Too many folks just assume that some rescue service will find them in time for dinner, so they don't plan for the worst. That is always, always the biggest mistake, especially so in the mountains (the desert too, I suppose).
It is always sad, as so many tragedies can be absolutely avoided, and even more could end up much better, just by having the "possibles" one might need.
At the same time, most of what I have contributed to this thread is in defense of the honor of these men.
I don't know them personally, but I do know their kind, and I find it unbearable to believe any scenario which treats these men like the average gumbies that bad things happen to. These guys were professional high-altitude climbers, professional big-wall climbers, professional ice climbers, and therefore professional mountaineers as well.
It could be that they all finally succumbed to the dementia that happens with advanced hypothermia and wandered away from each other, but there is NO WAY they would have split and left him there otherwise. It just isn't done. Can't happen.
It is as dishonorable an assumption as it would be to assume a U.S. Marine would leave a buddy behind, or any number of lesser highly dangerous occupations. Sure, it has happened, but it is the absolutely last choice (in all cases).
The caliber of man that can even begin to attempt what they do is definitely the REAL thing, and it would be unthinkable!
No, something awful happened there, they didn't get "caught", They didn't leave him, and he didn't leave them. Until there is evidence to the contrary, that is really the only explaination that fits.
If they were just "screwed", the optimum course of action would be to dig in together, or make their way back to the big snow-cave together. In the barest sense, the more bodies you have in that cave, the more heat pumps you have.
If they considered themselves equals, they would deliberate together and whatever choice would be made would be made by the three, or the other two would follow the leader without question. If they knew they were screwed, somebody would have called 911 (or etc), called ALL their families, written legacies... There would be evidence of the other two.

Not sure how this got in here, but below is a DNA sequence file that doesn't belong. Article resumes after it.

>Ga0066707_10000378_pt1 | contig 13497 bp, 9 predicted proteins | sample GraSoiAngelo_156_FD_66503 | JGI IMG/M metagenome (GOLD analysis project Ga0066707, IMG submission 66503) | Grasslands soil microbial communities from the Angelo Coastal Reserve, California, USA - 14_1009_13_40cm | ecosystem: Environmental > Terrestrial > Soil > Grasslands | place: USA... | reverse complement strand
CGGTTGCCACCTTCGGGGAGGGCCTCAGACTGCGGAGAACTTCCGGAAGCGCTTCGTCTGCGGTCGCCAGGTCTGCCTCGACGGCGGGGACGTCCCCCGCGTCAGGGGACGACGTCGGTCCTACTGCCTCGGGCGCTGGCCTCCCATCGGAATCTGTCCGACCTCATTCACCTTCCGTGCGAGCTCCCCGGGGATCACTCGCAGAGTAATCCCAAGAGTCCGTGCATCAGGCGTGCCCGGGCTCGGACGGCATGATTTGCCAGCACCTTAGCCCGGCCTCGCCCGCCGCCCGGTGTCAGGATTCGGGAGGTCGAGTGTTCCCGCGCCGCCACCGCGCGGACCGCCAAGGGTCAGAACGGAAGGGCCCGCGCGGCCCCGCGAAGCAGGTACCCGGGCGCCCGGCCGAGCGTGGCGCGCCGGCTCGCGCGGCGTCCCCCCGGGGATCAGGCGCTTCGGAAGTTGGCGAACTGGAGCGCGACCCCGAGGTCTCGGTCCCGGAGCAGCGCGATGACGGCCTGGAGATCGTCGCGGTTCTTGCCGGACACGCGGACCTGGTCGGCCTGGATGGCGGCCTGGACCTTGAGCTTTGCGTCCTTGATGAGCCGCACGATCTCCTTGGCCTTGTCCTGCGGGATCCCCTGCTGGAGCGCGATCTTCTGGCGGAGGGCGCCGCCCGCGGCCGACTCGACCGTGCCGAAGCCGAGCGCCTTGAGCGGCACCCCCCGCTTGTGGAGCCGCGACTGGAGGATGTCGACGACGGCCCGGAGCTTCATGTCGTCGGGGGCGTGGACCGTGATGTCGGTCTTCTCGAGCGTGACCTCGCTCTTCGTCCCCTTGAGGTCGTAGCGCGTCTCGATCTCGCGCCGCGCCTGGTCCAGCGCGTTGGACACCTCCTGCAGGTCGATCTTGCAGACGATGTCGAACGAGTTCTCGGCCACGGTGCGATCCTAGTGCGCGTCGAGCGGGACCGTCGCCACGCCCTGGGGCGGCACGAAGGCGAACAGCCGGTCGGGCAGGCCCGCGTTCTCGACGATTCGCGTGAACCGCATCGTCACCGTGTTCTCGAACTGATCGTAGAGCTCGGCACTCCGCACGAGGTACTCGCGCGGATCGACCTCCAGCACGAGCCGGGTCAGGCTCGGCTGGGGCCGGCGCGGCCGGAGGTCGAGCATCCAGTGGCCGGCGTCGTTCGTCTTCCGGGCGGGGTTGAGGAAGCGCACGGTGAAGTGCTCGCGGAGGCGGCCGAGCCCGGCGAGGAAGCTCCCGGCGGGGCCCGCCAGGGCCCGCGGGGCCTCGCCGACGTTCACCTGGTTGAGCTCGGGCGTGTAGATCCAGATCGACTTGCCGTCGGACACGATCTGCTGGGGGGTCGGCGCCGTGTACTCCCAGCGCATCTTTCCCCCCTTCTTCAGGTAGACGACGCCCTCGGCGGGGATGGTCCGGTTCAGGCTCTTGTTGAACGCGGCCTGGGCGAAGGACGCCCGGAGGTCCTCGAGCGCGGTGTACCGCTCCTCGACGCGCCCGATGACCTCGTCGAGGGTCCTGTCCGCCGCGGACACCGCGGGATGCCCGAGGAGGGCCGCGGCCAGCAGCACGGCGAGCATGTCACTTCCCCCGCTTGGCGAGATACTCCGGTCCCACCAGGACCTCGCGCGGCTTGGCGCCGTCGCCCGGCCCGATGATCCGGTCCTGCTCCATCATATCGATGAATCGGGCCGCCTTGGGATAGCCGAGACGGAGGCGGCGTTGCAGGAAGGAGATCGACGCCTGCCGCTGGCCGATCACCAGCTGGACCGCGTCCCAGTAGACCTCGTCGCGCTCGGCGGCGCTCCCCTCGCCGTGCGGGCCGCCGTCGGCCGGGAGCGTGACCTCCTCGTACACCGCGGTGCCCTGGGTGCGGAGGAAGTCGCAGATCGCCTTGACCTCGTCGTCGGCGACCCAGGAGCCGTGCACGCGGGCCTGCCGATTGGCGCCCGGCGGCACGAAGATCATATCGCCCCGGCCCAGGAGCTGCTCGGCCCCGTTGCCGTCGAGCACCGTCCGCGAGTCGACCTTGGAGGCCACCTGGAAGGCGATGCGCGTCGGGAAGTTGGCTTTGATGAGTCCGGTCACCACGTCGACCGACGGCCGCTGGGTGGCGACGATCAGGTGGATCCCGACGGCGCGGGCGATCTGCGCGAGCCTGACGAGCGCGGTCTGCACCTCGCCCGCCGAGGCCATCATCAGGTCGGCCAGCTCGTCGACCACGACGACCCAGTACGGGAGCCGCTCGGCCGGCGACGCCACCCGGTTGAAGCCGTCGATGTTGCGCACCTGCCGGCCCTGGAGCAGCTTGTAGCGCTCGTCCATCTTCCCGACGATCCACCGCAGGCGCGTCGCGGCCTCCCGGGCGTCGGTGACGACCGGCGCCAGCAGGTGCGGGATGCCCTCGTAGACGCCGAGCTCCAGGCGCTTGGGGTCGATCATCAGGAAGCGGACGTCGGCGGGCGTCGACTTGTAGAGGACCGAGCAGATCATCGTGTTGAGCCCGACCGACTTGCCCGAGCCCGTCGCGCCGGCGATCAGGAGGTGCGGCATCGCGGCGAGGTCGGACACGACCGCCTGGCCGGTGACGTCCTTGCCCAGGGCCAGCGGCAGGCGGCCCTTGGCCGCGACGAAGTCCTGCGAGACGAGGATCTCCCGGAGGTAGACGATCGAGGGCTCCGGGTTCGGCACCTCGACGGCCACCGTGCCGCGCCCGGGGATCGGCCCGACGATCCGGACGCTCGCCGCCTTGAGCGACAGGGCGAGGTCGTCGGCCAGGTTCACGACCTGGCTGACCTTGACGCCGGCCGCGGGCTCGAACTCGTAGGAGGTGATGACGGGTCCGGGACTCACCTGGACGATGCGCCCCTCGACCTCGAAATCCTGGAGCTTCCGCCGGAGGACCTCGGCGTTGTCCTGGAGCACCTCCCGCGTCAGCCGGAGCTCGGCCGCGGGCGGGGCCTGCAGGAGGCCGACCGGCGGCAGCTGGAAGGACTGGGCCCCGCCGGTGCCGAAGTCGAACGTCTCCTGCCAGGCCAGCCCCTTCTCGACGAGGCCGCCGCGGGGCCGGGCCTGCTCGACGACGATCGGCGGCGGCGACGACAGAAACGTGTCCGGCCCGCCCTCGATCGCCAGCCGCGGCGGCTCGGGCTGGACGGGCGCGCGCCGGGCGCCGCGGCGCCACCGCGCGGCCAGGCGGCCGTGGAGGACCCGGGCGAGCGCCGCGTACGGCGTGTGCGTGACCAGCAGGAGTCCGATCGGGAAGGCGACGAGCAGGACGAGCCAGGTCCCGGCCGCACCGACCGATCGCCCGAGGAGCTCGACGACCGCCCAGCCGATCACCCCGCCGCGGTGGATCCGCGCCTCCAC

I really think there was an accident, and James was the only survivor of it....
Thank you for your insightful posts.
Your comments make sense--there must have been some tragic accident. So sad! Maybe more clues will be found in the future that will help us understand what happened.
Great post. I only wish James family put forth more questions to him.
Have a Merry Christmas.
Roamer, are you still guessing that maybe the terrible accident happened BEFORE the storm hit? Maybe close to the time it hit but still before? BTW, my last post does not mean I've concluded there was no accident. I was responding to the ideas of bonneblue as to what she guessed might have happened. And her scenario was guessing no accident but possibly the deadly weather was a sole catalyst for the split up.
are you still guessing that maybe the terrible accident happened BEFORE the storm hit?
Yes. In response to the now established fact that he was uninjured, and in light of AA's (?) observation that he would be unable to stand in 100 mph winds.
It makes no sense that he would leave his ground pad and axes, arguably the most important things he'd need, so it would seem to me he was delirious before he left the belay station to move to the snow-cave.
It seems likely he dug the small cave at the belay station himself, and some time later, after being severely compromised by hypothermia, left his gear to wander over to the big snow-cave.
I had wondered if that all could have happened before the storm truly set in, which would seem to be necessary in order for him to move at all.
I don't know when the storm truly hit, so I can't say, but I do know that if he were only in a jacket, it would not take long for hypothermia to set in, even if in a snow-cave.